Andrei Babikov (Alexander Solzhenitsyn House of Russian Abroad, Moscow, Russian Federation) for Прочтение Набокова. Изыскания и материалы (Perusing Nabokov: Studies and Materials).
Stanislav Shvabrin (The University of North Carolina, Chapel Hill, USA) for Between Rhyme and Reason: Vladimir Nabokov, Translation, and Dialogue.
2019: Michael Rodgers (Open University, UK) for his monograph Nabokov and Nietzsche: Problems and Perspectives (Bloomsbury, 2018).
Brian Boyd Prize for Best Second Book on Nabokov
Awarded every three years for a second book, at least 50% on Nabokov, by someone who has already published a first book predominantly on Nabokov. If the book includes previously published articles, they should be recent and united by the book’s over-arching theme. Collections of essays are not eligible. Value $1000. The Brian Boyd Prize was awarded in 2019 for work published 2016 – 2018 and in 2022 for work published 2019 – 2021. It will be awarded again in 2025 for work published 2022—2024.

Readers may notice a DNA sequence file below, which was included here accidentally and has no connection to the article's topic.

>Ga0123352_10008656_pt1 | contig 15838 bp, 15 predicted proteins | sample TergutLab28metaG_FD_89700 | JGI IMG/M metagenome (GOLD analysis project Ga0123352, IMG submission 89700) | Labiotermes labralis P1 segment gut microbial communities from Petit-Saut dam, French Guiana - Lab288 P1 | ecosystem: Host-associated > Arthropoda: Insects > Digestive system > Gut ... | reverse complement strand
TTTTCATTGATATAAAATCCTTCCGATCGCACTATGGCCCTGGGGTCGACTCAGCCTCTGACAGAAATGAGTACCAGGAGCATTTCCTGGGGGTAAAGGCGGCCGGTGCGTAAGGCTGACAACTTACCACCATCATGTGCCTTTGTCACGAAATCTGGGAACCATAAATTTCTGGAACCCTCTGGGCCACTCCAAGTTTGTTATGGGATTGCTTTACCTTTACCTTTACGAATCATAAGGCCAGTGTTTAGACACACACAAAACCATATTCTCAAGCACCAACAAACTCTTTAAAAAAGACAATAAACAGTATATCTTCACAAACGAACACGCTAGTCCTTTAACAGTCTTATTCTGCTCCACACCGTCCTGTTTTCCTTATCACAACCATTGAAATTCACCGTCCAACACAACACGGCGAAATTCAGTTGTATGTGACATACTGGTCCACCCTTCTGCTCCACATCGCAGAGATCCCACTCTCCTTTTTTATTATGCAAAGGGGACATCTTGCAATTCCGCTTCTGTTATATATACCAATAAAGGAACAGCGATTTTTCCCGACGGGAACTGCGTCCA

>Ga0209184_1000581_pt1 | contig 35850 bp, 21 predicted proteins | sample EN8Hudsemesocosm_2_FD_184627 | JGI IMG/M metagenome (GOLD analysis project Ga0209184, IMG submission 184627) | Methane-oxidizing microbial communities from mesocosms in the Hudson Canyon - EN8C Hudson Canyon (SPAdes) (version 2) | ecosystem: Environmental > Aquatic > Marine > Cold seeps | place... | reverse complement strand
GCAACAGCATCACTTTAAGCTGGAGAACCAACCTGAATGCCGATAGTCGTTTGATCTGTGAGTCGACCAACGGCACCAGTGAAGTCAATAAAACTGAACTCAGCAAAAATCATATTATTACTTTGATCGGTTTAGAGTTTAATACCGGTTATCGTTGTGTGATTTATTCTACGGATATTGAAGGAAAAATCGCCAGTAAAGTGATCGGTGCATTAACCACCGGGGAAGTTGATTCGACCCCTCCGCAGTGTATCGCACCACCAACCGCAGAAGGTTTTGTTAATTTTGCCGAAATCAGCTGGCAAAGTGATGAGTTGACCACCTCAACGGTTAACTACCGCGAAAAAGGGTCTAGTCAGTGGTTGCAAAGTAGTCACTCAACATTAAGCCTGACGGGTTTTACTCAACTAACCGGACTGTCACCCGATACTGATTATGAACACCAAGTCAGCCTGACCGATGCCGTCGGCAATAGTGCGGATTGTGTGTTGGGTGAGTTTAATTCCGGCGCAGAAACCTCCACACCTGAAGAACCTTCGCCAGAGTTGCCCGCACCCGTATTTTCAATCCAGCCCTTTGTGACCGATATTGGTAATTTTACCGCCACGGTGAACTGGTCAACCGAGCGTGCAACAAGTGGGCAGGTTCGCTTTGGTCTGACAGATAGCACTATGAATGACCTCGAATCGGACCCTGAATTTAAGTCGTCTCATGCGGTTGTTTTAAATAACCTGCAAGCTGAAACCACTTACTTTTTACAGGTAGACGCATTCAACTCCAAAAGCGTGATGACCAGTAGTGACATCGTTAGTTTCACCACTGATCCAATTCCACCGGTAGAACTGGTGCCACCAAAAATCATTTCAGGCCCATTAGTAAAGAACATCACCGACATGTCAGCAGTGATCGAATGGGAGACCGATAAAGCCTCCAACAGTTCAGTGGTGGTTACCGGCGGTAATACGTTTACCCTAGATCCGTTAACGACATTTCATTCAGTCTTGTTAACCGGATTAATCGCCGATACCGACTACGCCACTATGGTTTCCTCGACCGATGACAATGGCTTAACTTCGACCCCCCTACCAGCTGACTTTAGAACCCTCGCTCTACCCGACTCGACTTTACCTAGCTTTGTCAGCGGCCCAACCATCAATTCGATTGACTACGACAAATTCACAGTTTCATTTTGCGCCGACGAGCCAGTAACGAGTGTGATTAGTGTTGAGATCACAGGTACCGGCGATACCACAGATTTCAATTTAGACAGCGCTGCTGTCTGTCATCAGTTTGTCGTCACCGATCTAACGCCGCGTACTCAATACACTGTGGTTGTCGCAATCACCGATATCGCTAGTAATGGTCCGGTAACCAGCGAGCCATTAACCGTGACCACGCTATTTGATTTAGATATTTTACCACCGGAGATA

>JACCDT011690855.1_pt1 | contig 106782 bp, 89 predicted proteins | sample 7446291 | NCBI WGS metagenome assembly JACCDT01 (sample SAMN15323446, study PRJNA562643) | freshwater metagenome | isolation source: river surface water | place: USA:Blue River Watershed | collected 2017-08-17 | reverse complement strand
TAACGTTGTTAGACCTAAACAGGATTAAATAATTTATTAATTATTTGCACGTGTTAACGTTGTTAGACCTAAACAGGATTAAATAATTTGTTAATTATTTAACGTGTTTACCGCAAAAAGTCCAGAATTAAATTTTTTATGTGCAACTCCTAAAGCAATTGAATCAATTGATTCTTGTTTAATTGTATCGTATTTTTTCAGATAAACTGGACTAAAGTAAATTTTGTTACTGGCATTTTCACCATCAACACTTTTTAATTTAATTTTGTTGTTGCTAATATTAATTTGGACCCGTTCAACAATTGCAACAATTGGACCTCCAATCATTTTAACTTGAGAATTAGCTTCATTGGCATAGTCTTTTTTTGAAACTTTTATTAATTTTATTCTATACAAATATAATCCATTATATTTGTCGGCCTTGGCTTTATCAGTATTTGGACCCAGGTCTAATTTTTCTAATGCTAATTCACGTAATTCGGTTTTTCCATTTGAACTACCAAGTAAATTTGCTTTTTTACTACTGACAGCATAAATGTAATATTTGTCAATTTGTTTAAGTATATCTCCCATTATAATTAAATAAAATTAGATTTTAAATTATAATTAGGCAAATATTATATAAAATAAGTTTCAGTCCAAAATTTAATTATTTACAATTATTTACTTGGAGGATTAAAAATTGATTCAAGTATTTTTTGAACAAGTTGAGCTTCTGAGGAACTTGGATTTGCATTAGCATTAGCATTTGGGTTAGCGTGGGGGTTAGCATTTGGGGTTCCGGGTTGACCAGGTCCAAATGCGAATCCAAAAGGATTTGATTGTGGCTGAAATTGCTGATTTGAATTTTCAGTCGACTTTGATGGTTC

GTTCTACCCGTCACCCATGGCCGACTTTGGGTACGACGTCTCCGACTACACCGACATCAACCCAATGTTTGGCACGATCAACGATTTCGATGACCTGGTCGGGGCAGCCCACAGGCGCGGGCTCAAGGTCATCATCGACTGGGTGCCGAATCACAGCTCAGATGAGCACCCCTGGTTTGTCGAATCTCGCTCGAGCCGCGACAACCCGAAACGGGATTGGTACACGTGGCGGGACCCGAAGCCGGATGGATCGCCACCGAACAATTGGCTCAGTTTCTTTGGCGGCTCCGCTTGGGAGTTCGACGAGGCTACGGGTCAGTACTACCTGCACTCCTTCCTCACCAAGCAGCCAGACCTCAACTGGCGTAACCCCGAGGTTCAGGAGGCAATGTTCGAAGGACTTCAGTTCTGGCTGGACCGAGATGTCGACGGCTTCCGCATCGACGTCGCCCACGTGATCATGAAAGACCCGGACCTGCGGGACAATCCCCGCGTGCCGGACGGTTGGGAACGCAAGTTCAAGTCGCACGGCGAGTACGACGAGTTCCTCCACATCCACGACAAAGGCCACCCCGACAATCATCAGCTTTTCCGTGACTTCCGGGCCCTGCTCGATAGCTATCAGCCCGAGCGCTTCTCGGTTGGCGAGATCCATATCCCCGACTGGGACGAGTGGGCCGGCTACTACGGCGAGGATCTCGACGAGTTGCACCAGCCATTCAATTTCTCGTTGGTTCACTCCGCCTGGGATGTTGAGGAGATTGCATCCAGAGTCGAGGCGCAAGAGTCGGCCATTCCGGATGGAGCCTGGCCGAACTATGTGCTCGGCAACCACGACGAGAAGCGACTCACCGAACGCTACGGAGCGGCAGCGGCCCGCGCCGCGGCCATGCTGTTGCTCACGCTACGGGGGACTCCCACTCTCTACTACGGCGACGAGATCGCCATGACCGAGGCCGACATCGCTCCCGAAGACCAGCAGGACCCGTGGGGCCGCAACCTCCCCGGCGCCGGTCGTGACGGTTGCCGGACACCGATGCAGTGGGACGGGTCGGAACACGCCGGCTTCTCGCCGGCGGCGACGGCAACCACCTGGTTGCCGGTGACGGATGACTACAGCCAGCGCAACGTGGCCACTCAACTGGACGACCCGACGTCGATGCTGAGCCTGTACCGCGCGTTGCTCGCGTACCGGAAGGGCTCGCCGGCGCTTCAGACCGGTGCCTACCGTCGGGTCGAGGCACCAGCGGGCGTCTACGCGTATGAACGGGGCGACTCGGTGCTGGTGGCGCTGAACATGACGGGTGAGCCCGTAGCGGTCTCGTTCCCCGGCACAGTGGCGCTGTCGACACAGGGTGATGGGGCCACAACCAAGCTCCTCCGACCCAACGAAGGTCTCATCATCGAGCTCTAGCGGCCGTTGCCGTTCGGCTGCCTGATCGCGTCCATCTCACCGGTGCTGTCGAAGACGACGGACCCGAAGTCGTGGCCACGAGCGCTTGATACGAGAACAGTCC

Named in honor of New Zealand Nabokov scholar, Brian Boyd.
2022: Dana Dragunoiu (Carleton University, Canada) for Vladimir Nabokov and the Art of Moral Acts (Northwestern University Press, 2021).